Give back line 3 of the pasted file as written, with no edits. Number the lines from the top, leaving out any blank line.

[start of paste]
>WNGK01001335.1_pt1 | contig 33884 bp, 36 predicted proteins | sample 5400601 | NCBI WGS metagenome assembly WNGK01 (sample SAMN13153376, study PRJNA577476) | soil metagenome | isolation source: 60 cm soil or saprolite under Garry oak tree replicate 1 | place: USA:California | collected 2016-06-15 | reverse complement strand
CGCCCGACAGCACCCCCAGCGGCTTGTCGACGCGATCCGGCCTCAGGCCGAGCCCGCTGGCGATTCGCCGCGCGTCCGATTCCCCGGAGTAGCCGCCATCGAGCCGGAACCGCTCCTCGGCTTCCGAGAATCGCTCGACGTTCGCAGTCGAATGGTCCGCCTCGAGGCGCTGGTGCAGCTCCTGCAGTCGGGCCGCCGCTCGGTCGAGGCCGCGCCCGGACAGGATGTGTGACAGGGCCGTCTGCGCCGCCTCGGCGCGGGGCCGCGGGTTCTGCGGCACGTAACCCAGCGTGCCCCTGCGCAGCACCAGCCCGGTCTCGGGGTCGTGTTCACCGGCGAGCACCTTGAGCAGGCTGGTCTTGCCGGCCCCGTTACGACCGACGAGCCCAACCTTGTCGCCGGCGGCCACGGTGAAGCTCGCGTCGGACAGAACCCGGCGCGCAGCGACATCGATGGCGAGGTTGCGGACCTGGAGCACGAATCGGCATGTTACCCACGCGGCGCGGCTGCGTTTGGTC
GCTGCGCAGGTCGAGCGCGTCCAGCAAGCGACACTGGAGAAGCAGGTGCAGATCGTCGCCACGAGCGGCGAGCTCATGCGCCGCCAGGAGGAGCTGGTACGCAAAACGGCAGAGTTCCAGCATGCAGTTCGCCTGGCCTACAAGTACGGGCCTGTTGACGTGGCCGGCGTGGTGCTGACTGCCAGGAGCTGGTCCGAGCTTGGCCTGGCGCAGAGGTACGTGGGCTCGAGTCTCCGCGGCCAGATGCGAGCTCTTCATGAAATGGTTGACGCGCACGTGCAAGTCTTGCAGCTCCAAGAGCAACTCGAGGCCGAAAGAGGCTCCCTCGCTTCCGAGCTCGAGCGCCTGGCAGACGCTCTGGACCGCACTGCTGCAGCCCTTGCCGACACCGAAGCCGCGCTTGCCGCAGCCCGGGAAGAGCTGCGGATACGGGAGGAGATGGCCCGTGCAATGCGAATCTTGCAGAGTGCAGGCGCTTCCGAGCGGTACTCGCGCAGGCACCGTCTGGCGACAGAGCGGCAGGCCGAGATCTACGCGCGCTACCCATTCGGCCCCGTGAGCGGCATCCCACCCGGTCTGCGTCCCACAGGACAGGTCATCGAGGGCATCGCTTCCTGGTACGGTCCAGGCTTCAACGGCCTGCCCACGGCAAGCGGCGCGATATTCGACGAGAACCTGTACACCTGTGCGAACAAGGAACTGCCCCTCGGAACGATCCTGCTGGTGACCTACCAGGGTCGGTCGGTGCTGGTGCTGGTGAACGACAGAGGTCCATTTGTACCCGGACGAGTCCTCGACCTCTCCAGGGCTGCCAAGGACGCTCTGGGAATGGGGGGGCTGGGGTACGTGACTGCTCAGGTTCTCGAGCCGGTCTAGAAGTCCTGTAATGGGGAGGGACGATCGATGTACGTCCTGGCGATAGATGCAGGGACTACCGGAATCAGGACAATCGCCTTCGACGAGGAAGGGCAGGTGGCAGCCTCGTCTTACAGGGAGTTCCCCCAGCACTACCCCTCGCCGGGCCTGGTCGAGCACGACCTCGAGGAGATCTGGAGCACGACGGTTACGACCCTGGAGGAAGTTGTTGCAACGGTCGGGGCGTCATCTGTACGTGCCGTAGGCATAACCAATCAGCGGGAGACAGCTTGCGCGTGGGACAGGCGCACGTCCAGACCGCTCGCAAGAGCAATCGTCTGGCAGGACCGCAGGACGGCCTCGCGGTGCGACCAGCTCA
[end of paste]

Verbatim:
GCTGCGCAGGTCGAGCGCGTCCAGCAAGCGACACTGGAGAAGCAGGTGCAGATCGTCGCCACGAGCGGCGAGCTCATGCGCCGCCAGGAGGAGCTGGTACGCAAAACGGCAGAGTTCCAGCATGCAGTTCGCCTGGCCTACAAGTACGGGCCTGTTGACGTGGCCGGCGTGGTGCTGACTGCCAGGAGCTGGTCCGAGCTTGGCCTGGCGCAGAGGTACGTGGGCTCGAGTCTCCGCGGCCAGATGCGAGCTCTTCATGAAATGGTTGACGCGCACGTGCAAGTCTTGCAGCTCCAAGAGCAACTCGAGGCCGAAAGAGGCTCCCTCGCTTCCGAGCTCGAGCGCCTGGCAGACGCTCTGGACCGCACTGCTGCAGCCCTTGCCGACACCGAAGCCGCGCTTGCCGCAGCCCGGGAAGAGCTGCGGATACGGGAGGAGATGGCCCGTGCAATGCGAATCTTGCAGAGTGCAGGCGCTTCCGAGCGGTACTCGCGCAGGCACCGTCTGGCGACAGAGCGGCAGGCCGAGATCTACGCGCGCTACCCATTCGGCCCCGTGAGCGGCATCCCACCCGGTCTGCGTCCCACAGGACAGGTCATCGAGGGCATCGCTTCCTGGTACGGTCCAGGCTTCAACGGCCTGCCCACGGCAAGCGGCGCGATATTCGACGAGAACCTGTACACCTGTGCGAACAAGGAACTGCCCCTCGGAACGATCCTGCTGGTGACCTACCAGGGTCGGTCGGTGCTGGTGCTGGTGAACGACAGAGGTCCATTTGTACCCGGACGAGTCCTCGACCTCTCCAGGGCTGCCAAGGACGCTCTGGGAATGGGGGGGCTGGGGTACGTGACTGCTCAGGTTCTCGAGCCGGTCTAGAAGTCCTGTAATGGGGAGGGACGATCGATGTACGTCCTGGCGATAGATGCAGGGACTACCGGAATCAGGACAATCGCCTTCGACGAGGAAGGGCAGGTGGCAGCCTCGTCTTACAGGGAGTTCCCCCAGCACTACCCCTCGCCGGGCCTGGTCGAGCACGACCTCGAGGAGATCTGGAGCACGACGGTTACGACCCTGGAGGAAGTTGTTGCAACGGTCGGGGCGTCATCTGTACGTGCCGTAGGCATAACCAATCAGCGGGAGACAGCTTGCGCGTGGGACAGGCGCACGTCCAGACCGCTCGCAAGAGCAATCGTCTGGCAGGACCGCAGGACGGCCTCGCGGTGCGACCAGCTCA